The roof, the roof, the roof is (not) on fire in the Quad
Fire alarms at different hours of the day have been plaguing Southwest Quad residents for over two weeks, from September 25 to October 11. The accidental fire alarms have blared so many times that the Southwest Quad has been under a fire-watch system since October 11. The fire-watch system has supplanted the automatic system until maintenance discovers the mysterious source of the alarms’ being triggered.
“The main fire alarm panel is receiving spurious/inadvertent signals causing a ‘general alarm’ to sound and the corresponding building evacuation,” said Vice President for Planning and Facilities Management Robin Morey. The main panel is located on the P1 level of the quad.
As provided by Morey to Vox, the alarms occurred on September 25 at 4:22 pm, September 30 at 4:49 pm, October 2 at 6:12 am, October 3 at 11:41 am, October 5 at 9:19 am, October 8 at 6:04 pm, October 9 at 6:01 am, October 10 at 2:23 pm, and at October 11 at 5:43 am. By the ninth occurrence, and fourth incident in the morning, facilities finally decided to implement a fire-watch at 6 pm on October 11, under which one alarm at October 15 at 12:32 pm has been detected thus far.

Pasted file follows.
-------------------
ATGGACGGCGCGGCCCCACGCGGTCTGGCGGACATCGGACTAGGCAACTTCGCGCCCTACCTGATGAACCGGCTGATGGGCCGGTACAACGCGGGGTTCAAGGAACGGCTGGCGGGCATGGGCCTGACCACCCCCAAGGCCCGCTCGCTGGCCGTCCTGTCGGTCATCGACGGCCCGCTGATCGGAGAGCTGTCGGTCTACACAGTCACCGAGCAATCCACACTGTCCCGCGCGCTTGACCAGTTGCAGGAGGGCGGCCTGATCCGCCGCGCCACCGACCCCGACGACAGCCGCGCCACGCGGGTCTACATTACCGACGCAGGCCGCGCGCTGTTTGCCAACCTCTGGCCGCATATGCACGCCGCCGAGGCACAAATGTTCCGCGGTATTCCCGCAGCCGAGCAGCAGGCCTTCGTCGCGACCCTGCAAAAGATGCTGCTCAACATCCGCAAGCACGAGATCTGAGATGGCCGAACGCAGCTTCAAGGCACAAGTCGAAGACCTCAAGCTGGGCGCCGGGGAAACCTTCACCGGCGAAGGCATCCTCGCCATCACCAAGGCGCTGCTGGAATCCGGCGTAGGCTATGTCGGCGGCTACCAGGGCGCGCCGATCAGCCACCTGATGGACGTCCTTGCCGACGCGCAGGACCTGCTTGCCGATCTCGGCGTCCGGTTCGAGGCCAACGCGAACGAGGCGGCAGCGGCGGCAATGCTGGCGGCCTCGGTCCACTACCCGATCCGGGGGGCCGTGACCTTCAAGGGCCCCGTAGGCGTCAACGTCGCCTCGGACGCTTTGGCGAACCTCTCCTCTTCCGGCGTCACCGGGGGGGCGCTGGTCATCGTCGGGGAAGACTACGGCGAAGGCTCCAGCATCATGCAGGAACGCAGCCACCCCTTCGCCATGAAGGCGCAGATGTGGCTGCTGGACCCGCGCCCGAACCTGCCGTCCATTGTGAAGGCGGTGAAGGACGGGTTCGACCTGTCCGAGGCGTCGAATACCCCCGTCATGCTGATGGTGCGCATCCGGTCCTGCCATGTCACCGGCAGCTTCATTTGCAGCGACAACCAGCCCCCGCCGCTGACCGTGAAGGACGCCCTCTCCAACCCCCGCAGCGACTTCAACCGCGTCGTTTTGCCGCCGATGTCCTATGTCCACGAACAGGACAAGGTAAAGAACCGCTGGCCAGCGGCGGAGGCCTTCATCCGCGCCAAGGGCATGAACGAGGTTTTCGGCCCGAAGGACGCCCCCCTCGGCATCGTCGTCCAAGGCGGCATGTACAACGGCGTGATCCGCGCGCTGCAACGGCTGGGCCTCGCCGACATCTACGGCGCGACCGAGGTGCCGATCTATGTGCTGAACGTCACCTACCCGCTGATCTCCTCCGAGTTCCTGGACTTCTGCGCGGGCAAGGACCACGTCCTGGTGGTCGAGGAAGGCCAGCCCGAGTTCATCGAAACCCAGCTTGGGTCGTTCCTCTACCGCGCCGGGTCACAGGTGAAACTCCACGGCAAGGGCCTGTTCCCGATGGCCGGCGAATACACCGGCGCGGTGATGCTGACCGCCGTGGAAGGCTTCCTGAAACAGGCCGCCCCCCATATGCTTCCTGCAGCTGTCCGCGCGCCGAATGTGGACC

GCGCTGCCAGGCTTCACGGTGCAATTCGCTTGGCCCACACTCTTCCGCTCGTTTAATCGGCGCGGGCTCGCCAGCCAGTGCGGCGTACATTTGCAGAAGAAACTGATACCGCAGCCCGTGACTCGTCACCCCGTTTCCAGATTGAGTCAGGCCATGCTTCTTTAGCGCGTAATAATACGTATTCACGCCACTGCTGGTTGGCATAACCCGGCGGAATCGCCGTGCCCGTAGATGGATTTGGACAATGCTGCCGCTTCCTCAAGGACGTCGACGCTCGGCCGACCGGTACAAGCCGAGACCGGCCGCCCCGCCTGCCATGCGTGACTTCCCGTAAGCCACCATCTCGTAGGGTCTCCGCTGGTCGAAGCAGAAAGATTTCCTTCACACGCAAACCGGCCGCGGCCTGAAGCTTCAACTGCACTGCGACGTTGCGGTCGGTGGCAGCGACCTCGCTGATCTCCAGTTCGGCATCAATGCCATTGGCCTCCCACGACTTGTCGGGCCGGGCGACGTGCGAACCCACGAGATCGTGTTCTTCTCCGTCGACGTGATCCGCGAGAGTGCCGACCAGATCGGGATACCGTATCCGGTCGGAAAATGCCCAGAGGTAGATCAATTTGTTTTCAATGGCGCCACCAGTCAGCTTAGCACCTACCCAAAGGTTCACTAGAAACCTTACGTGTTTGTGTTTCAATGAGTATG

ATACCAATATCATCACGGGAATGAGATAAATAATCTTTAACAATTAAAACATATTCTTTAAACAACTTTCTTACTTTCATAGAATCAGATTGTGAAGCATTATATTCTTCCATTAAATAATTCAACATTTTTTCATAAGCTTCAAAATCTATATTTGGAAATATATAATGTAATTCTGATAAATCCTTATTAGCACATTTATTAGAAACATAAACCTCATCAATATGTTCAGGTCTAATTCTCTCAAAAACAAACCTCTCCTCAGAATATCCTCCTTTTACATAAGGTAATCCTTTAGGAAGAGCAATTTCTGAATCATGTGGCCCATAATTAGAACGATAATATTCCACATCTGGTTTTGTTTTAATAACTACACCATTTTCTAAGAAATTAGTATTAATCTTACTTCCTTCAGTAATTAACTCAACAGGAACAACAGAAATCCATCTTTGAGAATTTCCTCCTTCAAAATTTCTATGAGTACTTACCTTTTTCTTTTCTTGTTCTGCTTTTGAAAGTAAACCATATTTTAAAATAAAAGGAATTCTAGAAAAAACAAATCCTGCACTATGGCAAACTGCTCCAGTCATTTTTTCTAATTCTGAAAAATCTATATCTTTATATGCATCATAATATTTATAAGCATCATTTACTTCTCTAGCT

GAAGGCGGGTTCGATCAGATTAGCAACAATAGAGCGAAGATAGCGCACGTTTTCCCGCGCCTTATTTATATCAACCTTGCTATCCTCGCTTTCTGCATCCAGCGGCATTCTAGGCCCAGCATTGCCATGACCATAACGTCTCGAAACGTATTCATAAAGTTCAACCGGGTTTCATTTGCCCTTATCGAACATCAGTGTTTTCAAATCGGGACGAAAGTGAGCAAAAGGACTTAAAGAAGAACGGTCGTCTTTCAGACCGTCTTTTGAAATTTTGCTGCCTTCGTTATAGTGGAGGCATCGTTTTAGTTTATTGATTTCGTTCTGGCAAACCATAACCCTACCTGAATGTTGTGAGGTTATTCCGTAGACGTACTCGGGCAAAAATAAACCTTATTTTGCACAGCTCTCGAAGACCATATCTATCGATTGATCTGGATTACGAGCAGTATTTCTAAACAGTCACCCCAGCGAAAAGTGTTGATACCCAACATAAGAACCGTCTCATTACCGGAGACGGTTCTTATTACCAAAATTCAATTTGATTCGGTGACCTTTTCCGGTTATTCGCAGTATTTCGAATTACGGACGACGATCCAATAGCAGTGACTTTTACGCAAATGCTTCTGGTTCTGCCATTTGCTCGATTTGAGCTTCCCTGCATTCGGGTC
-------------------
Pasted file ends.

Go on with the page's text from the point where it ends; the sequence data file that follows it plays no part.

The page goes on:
Under fire-watch, the fire alarm control panel will be continuously monitored and officers will be dispatched to confirm emergencies and sound the alarm if a fire emergency occurs. Facilities asks students to continue to take all alarms seriously and evacuate the building immediately. After the first few alarms, many students chose to stay in bed, posing a serious safety hazard.
Both Alexis Hendrix, community director of Kennedy and Reynolds Halls, and Shereen Hassanein, community director of McCarthy Hall, took to email multiple times to assure students that these were not incredibly badly planned fire drills and that the Office of Residential Living, in conjunction with the Department of Emergency Management and Operational Continuity, would investigate the cause of the alarms. Hendrix also encouraged students to voice concerns to the Office of Facilities Management, which Vox did and found largely unhelpful.
Three weeks later, however, the cause of the alarms is somehow still a mystery. “Presently we don’t know the exact reason why the alarm keeps activating,” Richard Payant, Director of Facilities Management, told Vox on Friday. “We are working to find the cause.”
On Wednesday, Morey sent the following email to Vox:
We have not determined the exact cause of the spurious/inadvertent signals. Our trouble shooting team
consisting of in house technicians, Siemens, the fire alarm system manufacturer and the Protection Engineering
Group, a professional engineering consulting firm continue to perform diagnostic testing to determine the cause of this complex problem so we can make the necessary repairs.
Still? Vox is not reassured.